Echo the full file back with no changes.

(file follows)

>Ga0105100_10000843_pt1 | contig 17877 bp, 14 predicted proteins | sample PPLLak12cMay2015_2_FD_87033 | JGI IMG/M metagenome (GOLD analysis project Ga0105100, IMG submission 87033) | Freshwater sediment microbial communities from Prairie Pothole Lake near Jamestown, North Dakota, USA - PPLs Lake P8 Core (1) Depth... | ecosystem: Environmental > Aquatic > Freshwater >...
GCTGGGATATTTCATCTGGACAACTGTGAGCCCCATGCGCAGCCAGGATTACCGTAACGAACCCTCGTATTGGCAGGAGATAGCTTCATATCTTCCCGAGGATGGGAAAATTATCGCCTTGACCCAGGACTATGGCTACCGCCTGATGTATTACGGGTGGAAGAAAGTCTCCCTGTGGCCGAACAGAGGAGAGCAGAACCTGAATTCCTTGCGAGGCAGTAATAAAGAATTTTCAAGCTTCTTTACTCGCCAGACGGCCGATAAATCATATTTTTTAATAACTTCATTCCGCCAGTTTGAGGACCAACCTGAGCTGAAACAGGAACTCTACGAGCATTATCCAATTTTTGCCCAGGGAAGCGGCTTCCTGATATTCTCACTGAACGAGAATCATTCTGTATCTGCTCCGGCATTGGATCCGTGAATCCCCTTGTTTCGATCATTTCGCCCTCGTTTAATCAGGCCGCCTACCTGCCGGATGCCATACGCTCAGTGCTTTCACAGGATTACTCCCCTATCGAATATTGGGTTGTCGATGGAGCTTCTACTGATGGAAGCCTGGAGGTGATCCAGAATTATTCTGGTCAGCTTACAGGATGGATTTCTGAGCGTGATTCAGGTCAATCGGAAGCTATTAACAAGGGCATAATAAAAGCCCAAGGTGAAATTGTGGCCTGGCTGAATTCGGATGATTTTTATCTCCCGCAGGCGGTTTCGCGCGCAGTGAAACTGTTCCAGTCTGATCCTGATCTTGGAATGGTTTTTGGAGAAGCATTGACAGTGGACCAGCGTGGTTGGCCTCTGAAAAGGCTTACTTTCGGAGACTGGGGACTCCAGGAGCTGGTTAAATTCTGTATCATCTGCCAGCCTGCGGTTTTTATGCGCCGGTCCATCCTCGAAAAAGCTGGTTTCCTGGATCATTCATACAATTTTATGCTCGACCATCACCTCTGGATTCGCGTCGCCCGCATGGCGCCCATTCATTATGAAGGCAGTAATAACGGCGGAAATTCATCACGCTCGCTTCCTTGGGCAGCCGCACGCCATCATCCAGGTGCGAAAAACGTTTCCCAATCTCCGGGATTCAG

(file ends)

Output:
>Ga0105100_10000843_pt1 | contig 17877 bp, 14 predicted proteins | sample PPLLak12cMay2015_2_FD_87033 | JGI IMG/M metagenome (GOLD analysis project Ga0105100, IMG submission 87033) | Freshwater sediment microbial communities from Prairie Pothole Lake near Jamestown, North Dakota, USA - PPLs Lake P8 Core (1) Depth... | ecosystem: Environmental > Aquatic > Freshwater >...
GCTGGGATATTTCATCTGGACAACTGTGAGCCCCATGCGCAGCCAGGATTACCGTAACGAACCCTCGTATTGGCAGGAGATAGCTTCATATCTTCCCGAGGATGGGAAAATTATCGCCTTGACCCAGGACTATGGCTACCGCCTGATGTATTACGGGTGGAAGAAAGTCTCCCTGTGGCCGAACAGAGGAGAGCAGAACCTGAATTCCTTGCGAGGCAGTAATAAAGAATTTTCAAGCTTCTTTACTCGCCAGACGGCCGATAAATCATATTTTTTAATAACTTCATTCCGCCAGTTTGAGGACCAACCTGAGCTGAAACAGGAACTCTACGAGCATTATCCAATTTTTGCCCAGGGAAGCGGCTTCCTGATATTCTCACTGAACGAGAATCATTCTGTATCTGCTCCGGCATTGGATCCGTGAATCCCCTTGTTTCGATCATTTCGCCCTCGTTTAATCAGGCCGCCTACCTGCCGGATGCCATACGCTCAGTGCTTTCACAGGATTACTCCCCTATCGAATATTGGGTTGTCGATGGAGCTTCTACTGATGGAAGCCTGGAGGTGATCCAGAATTATTCTGGTCAGCTTACAGGATGGATTTCTGAGCGTGATTCAGGTCAATCGGAAGCTATTAACAAGGGCATAATAAAAGCCCAAGGTGAAATTGTGGCCTGGCTGAATTCGGATGATTTTTATCTCCCGCAGGCGGTTTCGCGCGCAGTGAAACTGTTCCAGTCTGATCCTGATCTTGGAATGGTTTTTGGAGAAGCATTGACAGTGGACCAGCGTGGTTGGCCTCTGAAAAGGCTTACTTTCGGAGACTGGGGACTCCAGGAGCTGGTTAAATTCTGTATCATCTGCCAGCCTGCGGTTTTTATGCGCCGGTCCATCCTCGAAAAAGCTGGTTTCCTGGATCATTCATACAATTTTATGCTCGACCATCACCTCTGGATTCGCGTCGCCCGCATGGCGCCCATTCATTATGAAGGCAGTAATAACGGCGGAAATTCATCACGCTCGCTTCCTTGGGCAGCCGCACGCCATCATCCAGGTGCGAAAAACGTTTCCCAATCTCCGGGATTCAG